The new need for scarcity, and why the next big leap in entertainment has not happened yet
Photo: Adrian Korte
AI has dominated discourse in the entertainment industry and beyond for most of this year. As a tool it poses opportunities for some and threats for others. As a dynamic shift it will usher in a content boom that will make the previous few years of streaming dilution and attention saturation seem small by comparison. More is not always more: even before AI, issues of time available to audiences, cut-through possible for creators, and revenue gains for commissioners have been exacerbated by the sheer amount of content available and the number of places to access it. These challenges remain, and they are not going away anytime soon.
Earlier this year, MIDiA published a report covering the need to reintroduce scarcity; in the sheer volume of entertainment output we have seen explode over the last few years, the individual value of any single song, creator, or even franchise has become increasingly diluted. Efforts to combat this have meant leaning more into fandom, both niche and mainstream; building IP ecosystems that encompass games, video, and music; and building out already-existing franchises (from Marvel and Star Wars to Game of Thrones and Lord of the Rings) or producing endless sequels as safe bets to draw audiences, and hopefully grow their sentimental affinity. Even this has its downsides for entertainment companies, however. As franchises grow bigger, for example, the associated costs are likely to rise, which can pose problems of ROI in an increasingly streaming subscription-dominated environment. Juggling too many of these long term in the relentless content competition can cause cost issues down the line – which prompts a need for artificial scarcity, such as how Netflix tends to cut shows after three seasons.
AI means more content saturating platforms, more creators vying for attention, and more platforms competing for audience spend. More means increasingly less for everyone involved – even audiences, whose affinity for any one thing can be quickly lost in the rapid-fire digital competition for their next second of attention.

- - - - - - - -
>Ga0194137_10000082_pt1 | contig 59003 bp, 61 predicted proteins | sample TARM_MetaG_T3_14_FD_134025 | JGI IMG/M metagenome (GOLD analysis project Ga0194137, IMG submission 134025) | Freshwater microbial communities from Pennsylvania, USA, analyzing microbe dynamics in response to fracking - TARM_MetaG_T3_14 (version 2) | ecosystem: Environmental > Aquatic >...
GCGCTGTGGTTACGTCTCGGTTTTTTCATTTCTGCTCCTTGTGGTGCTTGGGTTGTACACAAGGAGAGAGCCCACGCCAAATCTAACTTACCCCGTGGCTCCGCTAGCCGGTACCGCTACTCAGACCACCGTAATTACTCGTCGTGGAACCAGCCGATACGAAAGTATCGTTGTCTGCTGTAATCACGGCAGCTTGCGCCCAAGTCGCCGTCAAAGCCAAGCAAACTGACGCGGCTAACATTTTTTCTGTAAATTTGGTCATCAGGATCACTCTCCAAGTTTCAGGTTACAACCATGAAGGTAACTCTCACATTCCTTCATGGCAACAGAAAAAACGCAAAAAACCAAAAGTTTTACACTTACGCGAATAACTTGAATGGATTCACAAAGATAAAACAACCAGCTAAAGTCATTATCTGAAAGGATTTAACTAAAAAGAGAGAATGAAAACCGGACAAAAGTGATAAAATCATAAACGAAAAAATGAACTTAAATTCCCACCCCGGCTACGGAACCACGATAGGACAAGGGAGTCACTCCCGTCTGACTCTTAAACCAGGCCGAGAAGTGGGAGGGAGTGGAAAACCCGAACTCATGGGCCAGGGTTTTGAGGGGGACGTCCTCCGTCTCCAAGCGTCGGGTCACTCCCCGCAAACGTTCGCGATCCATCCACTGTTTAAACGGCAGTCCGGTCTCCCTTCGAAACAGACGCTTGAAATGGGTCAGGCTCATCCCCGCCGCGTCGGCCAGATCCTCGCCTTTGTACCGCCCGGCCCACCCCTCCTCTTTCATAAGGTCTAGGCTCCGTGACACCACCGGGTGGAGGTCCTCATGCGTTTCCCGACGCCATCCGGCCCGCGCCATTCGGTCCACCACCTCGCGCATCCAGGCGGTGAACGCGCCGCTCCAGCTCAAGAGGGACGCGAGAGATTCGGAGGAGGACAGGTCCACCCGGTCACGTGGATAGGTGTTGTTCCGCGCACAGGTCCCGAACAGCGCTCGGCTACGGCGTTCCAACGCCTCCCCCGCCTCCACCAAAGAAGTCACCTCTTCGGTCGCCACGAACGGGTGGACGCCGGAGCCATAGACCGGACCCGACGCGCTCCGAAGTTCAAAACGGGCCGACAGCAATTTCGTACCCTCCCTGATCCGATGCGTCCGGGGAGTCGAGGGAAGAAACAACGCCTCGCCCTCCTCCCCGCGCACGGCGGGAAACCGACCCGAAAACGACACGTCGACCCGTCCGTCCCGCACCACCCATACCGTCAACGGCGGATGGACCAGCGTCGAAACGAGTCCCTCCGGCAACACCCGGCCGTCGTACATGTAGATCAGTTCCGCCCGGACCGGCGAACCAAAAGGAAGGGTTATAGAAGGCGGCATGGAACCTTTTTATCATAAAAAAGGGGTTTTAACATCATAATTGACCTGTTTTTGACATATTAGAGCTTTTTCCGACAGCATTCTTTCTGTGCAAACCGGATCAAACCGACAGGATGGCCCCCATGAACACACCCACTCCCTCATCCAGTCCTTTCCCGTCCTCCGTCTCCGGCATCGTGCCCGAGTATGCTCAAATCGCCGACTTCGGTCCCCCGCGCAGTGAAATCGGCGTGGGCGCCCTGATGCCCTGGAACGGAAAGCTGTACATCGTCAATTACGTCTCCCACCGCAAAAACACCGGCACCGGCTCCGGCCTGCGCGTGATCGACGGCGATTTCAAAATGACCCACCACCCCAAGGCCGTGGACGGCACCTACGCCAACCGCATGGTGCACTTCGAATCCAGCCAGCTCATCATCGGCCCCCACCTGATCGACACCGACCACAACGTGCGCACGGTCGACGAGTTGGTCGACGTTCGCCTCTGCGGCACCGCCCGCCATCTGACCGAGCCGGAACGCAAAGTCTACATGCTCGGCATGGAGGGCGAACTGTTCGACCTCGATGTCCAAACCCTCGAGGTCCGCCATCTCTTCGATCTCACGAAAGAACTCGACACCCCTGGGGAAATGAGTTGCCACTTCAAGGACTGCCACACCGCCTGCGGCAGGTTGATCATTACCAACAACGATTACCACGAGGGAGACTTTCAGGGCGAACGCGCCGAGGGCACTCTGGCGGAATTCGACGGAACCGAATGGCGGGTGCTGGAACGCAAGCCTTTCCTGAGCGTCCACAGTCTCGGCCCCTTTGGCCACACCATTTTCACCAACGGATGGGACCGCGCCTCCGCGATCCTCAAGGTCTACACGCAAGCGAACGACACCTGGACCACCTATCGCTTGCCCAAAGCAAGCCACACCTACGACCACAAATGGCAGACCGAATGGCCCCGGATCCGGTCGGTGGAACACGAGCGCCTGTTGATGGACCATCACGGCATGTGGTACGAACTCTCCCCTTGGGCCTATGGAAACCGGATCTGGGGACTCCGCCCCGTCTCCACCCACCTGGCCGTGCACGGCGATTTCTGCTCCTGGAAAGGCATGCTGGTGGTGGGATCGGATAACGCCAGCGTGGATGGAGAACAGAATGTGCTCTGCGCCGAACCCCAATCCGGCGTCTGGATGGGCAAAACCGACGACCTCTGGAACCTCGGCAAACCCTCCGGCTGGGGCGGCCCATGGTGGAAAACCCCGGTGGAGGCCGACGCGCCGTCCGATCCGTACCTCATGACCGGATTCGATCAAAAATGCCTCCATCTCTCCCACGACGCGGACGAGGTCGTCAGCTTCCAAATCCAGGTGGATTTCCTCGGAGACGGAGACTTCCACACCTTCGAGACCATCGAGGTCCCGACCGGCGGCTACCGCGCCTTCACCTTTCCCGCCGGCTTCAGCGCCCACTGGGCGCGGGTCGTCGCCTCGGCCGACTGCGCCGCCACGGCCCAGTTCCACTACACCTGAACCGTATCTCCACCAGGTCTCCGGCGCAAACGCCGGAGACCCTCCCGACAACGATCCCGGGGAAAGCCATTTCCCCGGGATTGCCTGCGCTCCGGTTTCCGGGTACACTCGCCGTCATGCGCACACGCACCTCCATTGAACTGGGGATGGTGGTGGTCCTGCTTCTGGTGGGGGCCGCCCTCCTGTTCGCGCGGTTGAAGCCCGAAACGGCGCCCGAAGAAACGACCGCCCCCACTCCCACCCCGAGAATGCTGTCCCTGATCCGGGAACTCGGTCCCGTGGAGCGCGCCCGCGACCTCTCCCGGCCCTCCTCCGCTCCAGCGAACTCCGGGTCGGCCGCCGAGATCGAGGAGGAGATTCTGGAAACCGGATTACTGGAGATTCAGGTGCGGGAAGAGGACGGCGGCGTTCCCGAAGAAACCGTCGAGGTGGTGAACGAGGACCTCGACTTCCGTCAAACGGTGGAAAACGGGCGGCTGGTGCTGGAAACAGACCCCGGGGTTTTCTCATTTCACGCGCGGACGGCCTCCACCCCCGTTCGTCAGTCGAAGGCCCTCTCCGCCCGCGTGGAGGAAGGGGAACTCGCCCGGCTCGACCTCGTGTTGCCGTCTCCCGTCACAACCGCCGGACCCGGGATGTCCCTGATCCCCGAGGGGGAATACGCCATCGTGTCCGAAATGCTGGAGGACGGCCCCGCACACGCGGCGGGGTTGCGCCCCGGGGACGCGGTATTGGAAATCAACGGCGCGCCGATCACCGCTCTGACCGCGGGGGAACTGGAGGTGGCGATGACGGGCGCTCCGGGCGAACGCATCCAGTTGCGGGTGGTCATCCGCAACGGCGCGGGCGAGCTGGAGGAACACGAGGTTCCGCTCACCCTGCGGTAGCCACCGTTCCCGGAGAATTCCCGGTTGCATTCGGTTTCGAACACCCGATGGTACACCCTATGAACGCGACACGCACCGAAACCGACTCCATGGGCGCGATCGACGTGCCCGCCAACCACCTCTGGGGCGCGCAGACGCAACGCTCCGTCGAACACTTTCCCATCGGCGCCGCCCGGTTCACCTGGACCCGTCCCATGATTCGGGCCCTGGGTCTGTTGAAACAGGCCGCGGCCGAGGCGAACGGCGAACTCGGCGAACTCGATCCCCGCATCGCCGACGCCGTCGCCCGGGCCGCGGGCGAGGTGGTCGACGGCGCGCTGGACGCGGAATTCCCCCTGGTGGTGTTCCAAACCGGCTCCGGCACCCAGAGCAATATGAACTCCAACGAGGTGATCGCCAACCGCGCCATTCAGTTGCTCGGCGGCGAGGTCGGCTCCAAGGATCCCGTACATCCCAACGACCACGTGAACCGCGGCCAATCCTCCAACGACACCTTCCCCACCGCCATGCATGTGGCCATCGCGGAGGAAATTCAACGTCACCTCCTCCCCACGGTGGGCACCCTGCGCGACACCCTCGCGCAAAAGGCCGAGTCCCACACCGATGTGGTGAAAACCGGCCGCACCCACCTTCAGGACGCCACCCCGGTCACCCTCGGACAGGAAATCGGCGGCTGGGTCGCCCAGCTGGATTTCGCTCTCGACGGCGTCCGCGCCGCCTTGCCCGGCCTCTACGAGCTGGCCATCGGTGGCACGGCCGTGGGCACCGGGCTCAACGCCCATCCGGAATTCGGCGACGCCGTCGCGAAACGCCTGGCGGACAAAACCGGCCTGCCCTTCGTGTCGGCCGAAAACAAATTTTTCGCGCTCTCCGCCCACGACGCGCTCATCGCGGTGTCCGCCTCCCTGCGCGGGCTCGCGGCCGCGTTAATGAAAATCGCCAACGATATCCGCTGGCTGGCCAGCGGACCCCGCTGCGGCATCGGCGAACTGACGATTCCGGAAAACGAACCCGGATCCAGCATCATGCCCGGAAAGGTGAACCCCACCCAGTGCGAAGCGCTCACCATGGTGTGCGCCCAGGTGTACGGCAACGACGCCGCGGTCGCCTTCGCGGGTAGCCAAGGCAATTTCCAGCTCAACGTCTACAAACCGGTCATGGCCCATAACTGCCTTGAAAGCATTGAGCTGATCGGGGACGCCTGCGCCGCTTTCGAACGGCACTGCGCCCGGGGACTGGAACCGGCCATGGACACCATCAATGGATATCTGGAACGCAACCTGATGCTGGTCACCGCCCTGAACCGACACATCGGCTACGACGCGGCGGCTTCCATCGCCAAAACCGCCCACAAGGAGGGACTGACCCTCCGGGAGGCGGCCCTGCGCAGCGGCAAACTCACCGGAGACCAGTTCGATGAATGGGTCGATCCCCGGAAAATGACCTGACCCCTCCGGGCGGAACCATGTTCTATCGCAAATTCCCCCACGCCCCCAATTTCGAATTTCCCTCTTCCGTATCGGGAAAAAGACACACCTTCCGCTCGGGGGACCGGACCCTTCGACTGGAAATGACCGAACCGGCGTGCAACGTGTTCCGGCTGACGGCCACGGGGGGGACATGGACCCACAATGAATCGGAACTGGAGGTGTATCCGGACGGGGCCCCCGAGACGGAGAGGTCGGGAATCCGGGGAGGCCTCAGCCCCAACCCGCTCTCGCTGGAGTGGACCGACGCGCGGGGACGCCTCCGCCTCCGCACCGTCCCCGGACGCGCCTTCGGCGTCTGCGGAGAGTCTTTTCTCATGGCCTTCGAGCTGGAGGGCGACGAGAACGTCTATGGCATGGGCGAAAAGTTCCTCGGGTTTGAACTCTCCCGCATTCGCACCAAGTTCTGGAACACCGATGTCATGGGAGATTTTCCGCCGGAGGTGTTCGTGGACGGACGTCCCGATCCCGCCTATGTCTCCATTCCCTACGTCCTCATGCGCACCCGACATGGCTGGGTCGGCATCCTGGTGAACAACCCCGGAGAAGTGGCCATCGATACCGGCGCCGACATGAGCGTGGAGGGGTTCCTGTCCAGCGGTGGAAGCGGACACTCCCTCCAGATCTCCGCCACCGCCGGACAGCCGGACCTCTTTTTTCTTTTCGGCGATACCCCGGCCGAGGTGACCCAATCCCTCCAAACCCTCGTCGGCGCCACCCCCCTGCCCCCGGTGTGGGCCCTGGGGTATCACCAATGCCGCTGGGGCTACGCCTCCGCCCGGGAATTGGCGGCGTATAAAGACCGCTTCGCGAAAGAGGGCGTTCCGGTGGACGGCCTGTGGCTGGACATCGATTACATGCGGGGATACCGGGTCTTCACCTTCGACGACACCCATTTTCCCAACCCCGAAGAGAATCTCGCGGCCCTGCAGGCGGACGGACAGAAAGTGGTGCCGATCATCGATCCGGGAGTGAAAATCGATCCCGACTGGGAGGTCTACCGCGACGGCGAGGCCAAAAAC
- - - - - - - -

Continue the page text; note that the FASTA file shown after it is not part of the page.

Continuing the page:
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In anything, there are only so many truly influential innovations (songs, stories, technologies) that truly shape the future, and a host of similar things made by followers of the trend. It is becoming almost impossible to sift through the clutter to find which is which, for industry as well as for audience members. What is needed by both, and what awaits us on the other side of this AI hype-cycle content boom is the reintroduction of scarcity. There is an emerging opportunity for cultivating and curating this culturally relevant output – and it will not look like it has in the past, with magazine editorial recommendations or film reviews. Given the prominence of social platforms and the increasingly engaged ways of consumption available to audiences, it is not unlikely that this curation will happen at an audience-centric level role; see the likes of Rotten Tomatoes or Letterbox for video.
The existential question is, ultimately, whether entertainment is truly becoming fundamentally decentralised – or if what we are witnessing now is but the stirring up of the pot in which all the ingredients are floating madly about in the current, and when things settle, new players will come to the fore. These players will be those that offer exactly what is missing now, be it through curation, discerning commissioning, or even simply audience voting: scarcity to add value where it matters, instead of the relentless push for “more” – AI-driven or otherwise.
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